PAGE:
Why is Cost-Benefit Analysis so Controversial?

Posted: 24 Jan 2001

See all articles by Robert H. Frank

Robert H. Frank

Cornell University - Department of Economics

Abstract

The cost-benefit principle says we should take those actions, and only those actions, whose benefits exceed their costs. For many, this principle's common-sensical ring makes it hard to imagine how anyone could disagree. Yet critics of cost-benefit analysis are both numerous and outspoken. Many of them argue that cost-benefit analysis is unacceptable as a matter of principle. I begin by noting why many find this argument largely unpersuasive. I then examine several conventions adopted by cost-benefit analysts that do appear to yield misleading prescriptions. Finally, I consider the possibility that the cost-benefit principle may itself suggest why we might not always want to employ cost-benefit analysis as the explicit rationale for our actions.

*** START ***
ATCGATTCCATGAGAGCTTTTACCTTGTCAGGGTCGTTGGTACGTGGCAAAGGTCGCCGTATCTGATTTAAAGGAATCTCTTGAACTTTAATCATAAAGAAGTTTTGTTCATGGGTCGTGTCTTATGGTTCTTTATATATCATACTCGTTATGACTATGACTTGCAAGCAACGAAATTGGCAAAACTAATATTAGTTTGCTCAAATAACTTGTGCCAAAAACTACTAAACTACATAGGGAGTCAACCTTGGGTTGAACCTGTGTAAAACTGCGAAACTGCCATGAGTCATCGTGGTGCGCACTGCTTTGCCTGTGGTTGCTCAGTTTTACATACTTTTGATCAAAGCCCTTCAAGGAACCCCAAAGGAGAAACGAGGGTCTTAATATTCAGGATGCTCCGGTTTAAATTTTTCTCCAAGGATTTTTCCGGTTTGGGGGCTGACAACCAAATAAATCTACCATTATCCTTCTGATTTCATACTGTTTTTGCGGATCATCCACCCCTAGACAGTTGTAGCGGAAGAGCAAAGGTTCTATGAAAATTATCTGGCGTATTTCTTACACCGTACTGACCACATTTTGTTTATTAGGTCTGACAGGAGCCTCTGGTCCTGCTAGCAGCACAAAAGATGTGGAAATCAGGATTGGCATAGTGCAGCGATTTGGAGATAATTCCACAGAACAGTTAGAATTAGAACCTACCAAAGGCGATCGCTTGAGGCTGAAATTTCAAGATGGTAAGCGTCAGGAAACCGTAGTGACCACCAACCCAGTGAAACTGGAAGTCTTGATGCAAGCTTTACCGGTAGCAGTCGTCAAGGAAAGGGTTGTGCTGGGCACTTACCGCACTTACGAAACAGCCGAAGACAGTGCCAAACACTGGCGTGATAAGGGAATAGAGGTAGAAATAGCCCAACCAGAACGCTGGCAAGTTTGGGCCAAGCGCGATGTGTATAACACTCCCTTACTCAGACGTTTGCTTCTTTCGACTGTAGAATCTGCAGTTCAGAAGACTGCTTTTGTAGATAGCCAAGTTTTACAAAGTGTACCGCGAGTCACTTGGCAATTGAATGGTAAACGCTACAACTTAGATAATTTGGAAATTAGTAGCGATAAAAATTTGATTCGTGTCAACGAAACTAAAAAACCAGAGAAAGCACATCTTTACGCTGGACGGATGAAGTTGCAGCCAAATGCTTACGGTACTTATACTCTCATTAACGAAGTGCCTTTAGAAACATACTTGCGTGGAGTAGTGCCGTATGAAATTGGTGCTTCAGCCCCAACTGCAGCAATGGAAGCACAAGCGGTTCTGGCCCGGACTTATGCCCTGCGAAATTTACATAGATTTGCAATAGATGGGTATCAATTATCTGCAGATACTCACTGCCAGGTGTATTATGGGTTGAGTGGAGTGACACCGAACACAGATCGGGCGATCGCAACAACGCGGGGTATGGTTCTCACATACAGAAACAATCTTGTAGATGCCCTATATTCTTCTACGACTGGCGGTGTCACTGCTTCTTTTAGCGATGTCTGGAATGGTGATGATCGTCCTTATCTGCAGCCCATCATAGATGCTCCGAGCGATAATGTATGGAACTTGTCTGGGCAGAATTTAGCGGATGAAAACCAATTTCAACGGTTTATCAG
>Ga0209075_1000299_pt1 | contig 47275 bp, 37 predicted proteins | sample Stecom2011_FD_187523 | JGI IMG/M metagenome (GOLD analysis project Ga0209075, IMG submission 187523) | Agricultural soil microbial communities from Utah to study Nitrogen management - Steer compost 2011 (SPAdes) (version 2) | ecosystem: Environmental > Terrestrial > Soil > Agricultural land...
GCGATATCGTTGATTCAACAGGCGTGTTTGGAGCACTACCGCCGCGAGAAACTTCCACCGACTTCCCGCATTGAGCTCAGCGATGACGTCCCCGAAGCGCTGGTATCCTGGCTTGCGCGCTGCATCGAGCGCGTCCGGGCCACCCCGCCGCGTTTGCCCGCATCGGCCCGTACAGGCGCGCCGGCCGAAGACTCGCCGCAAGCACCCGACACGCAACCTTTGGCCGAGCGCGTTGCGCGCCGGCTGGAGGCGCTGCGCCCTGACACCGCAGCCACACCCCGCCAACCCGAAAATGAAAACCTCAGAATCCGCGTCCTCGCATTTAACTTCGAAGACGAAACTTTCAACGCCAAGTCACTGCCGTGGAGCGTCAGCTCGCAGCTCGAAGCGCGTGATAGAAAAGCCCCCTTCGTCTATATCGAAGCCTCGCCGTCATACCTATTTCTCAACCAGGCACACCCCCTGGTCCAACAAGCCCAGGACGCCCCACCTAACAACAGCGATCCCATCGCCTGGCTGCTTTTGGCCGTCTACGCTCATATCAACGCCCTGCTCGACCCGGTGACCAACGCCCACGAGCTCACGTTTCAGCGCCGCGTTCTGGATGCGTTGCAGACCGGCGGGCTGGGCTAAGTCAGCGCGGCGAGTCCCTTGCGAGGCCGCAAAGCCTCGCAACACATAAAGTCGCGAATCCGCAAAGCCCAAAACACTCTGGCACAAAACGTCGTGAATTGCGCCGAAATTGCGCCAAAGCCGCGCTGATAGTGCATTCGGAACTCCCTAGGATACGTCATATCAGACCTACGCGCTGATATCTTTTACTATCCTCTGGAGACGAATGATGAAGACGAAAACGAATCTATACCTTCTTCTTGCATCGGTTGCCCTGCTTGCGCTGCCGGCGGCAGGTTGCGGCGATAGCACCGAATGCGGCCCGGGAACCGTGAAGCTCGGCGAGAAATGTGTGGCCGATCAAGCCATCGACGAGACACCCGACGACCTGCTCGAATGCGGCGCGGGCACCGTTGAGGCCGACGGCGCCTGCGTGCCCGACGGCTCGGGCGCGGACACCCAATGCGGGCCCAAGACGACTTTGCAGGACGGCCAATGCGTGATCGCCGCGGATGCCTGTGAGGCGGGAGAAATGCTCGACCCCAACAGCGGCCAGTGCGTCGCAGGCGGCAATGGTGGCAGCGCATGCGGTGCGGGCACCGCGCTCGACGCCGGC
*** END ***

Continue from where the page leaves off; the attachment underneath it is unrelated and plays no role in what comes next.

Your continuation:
Suggested Citation

Frank, Robert, Why is Cost-Benefit Analysis so Controversial?. Available at SSRN: https://ssrn.com/abstract=231110

Robert Frank (Contact Author)

Cornell University - Department of Economics ( email )

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